Now, in Japan TV did broadcast in the 90 to 108 MHz range (Channel 1..3), that's were FM radio is located in most other places. So Japanese market consoles / computers use frequencies usually not available to European and US TV sets.

And then there is (US) Channel 7 as Alex Hajnal reminded. It lies way above in VHF band III at 174 MHz. While channels 1..6 of band I are of different assignment around the world, 174 MHz is almost everywhere used for TV. In addition it's as well (in most countries) the first channel in this band, independent of spacing/alignment, thus ideal for world wide distribution.

Confusing? Yes, for sure, but in the end, one simply connected the console and turned the knob until some picture came up - if the result was poor, the switch got flipped to see if the other channel came better.

*1 - In Europe and other parts of the world it was similar, but different as the channels were assigned to different frequencies and of different size and arrangement.

*2 - Channel numbers and their logic are weird anyway, as they depend on convention, not physics. One have gone with frequencies, much like with Radio (and, if at all, use logical channels as in parts of Europe).

*3 - That's why they are names An in above table.

*4 - I'll spare the UK 405 line system using 5 MHz channels, as well as the special 1a and 2a channels.

*5 - Well, err , being Europe, there is much unity in doing things different. Beside the English 5 MHz system, there was the old French 14 MHz (awesome picture with 800 lines) as well as the new French 8 MHz system. The later also used in Eastern Europe and China but of course all with different frequencies and various gaps. For example the 6 meter gap is (mostly) observed in most parts of the world, except China and Ireland.

*6 - US 2 is located half way between European 1 and 2.

*7 - Most notably here European channel 36, which happens to be channel 34 in the US, thus despite the different channel spacing, the same modulator hardware could be used for devices designated for the US and Europe and thus essentially the whole world except Australia and China.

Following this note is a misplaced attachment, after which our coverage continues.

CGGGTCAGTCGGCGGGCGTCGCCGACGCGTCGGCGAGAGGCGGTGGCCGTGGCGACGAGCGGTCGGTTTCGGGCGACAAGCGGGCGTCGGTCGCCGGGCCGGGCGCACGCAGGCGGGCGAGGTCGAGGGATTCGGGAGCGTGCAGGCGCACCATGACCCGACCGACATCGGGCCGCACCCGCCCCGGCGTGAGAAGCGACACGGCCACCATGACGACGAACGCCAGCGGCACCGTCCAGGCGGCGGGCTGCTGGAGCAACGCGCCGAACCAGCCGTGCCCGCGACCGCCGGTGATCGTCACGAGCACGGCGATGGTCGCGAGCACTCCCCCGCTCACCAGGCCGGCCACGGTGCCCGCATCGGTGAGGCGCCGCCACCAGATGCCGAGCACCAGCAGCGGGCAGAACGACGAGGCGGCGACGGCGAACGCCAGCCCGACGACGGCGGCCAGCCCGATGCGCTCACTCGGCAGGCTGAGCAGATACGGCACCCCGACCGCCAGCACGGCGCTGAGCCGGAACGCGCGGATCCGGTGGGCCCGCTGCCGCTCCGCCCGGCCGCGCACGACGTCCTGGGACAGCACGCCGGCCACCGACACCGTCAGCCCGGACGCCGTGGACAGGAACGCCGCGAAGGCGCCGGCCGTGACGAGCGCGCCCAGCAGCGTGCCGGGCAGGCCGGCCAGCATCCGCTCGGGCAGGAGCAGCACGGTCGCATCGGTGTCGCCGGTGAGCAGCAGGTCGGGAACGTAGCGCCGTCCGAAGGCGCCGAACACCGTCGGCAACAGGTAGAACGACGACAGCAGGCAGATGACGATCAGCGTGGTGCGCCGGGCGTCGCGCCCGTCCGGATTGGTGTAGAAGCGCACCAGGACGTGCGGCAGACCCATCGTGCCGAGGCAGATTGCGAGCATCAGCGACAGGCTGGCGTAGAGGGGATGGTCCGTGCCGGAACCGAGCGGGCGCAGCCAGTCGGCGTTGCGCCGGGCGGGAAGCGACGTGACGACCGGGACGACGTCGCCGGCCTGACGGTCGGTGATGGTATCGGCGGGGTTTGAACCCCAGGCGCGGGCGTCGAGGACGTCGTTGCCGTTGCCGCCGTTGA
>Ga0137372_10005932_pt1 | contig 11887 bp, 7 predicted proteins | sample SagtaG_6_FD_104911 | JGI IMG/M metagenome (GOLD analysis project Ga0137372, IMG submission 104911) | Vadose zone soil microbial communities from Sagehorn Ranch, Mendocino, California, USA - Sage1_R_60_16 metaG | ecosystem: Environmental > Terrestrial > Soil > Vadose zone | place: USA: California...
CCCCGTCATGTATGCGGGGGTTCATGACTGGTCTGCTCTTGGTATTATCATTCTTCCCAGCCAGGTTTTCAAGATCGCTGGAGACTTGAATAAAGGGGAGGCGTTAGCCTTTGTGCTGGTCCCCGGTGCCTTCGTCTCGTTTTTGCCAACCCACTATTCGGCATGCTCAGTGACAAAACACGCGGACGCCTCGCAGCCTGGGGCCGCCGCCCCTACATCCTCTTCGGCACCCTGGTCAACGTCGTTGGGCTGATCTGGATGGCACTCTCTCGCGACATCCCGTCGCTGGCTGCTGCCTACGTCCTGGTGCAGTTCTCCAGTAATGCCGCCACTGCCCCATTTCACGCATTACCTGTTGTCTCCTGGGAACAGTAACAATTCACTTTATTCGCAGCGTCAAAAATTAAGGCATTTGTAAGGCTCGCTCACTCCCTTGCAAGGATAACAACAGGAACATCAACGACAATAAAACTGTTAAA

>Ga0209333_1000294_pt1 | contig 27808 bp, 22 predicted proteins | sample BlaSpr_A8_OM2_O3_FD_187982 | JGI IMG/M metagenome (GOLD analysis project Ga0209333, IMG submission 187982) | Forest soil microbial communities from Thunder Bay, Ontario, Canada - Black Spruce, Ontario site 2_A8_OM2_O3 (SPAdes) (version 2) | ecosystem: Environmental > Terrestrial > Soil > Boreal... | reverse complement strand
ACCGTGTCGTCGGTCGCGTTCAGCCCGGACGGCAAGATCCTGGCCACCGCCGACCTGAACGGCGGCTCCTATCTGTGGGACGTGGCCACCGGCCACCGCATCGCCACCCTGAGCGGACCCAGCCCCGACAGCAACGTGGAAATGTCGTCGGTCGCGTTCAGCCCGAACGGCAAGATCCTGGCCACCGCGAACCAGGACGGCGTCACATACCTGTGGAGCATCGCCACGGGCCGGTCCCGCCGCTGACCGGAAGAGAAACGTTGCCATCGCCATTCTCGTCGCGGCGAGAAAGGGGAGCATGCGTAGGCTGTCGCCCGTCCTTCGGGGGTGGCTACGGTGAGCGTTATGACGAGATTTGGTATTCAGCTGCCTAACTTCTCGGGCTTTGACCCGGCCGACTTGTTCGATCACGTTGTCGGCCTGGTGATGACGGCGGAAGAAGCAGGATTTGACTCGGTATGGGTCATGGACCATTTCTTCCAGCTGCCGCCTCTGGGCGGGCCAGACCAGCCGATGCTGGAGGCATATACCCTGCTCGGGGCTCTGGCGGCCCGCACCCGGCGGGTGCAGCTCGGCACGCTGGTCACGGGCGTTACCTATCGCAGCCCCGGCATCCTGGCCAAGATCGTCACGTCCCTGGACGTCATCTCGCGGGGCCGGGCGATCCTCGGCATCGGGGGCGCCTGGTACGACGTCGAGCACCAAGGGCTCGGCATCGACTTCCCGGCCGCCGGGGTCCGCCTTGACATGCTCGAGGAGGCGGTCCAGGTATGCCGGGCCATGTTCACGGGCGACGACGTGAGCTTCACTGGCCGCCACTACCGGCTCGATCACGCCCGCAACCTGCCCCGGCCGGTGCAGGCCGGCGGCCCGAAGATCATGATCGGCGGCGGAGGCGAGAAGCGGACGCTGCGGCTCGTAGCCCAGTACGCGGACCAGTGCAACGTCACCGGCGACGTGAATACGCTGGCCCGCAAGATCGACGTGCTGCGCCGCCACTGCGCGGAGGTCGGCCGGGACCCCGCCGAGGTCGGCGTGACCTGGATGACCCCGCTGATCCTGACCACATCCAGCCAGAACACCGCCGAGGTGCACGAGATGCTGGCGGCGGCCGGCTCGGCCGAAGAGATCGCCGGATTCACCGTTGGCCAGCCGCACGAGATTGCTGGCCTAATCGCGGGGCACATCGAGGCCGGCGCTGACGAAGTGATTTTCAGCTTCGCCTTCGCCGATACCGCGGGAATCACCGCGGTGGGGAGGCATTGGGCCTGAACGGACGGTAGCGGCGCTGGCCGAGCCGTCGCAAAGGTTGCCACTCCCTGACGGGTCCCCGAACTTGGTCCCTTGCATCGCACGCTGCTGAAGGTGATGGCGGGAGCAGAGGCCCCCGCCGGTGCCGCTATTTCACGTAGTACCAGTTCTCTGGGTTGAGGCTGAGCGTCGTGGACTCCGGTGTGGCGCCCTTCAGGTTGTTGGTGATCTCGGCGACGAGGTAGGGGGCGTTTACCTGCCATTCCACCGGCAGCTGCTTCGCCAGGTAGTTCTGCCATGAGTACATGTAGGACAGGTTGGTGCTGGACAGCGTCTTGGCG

• 2
    In Canada, channel 3 was often used - probably because it meant less likelihood of interference from a US station. So by allowing the user to choose from 3 or 4, your device could work with most of the North American market without hardware changes. Apr 5 '20 at 4:23
  • (Reference is U.S.) (1) 6-meter band is 50-54 MHz, putting it just above the original channel one. (2) I don't recall ever seeing a TV that didn't have channel 3. (3) If your city didn't have channel 3, then the next city over did. So if NYC had 2, 4, &7, then Philadelphia got 3 and 6. But this works into the original answer: There may have been a strong local station on 2 or 3, but never on both at once.
    – gbarry
    Apr 5 '20 at 4:28
  • I agree @gbarry, I’m from Philly, born in the 60’s and our local VHF channels were always 3, 6, 10, and 12 (NBC, ABC, CBS, PBS respectively). I used channel 3 for my Atari 2600 and Atari 400.
    – mannaggia
    Apr 5 '20 at 11:33
  • @gbarry (1) the band gap between TV channel 2 and 4 was originally 10 MHz, from 56 to 66, until it got narrowed to 4 MHz and the following channels shifted (now called A2..A4) There is no TV channel 1. (2) There were TV with digital control that automatically skipped this band when searching. (3) that part got rewritten - I based my numbers on the original assignment.
    – Raffzahn
    Apr 5 '20 at 11:36
  • @mannaggia NYC (~150km from Philly) used 2 (CBS), 4, 5 (Fox), 7, 9 (indie), 11, and 13 (PBS). Apr 6 '20 at 1:27

Why tune the TV to a channel at all?

  • Early consumer television sets were built for one purpose: to watch broadcast television. The only input was for an antenna. The idea of using your television set for any other purpose simply wasn't yet conceived, so there were no connectors for any other kind of signal.
  • The first additional uses for household television sets were the first generation video games (e.g. pong) of the late 1970s. The Apple I/II of this era also used a television set. Because the television's only input was for an antenna, these devices needed a modulator which took the video signal and raised it in frequency, emulating the signal of a real TV station. It worked, although the process of modulating the signal and then demodulating it again inside the TV decreased the quality of the display. (It didn't matter much, as these early systems were low resolution.)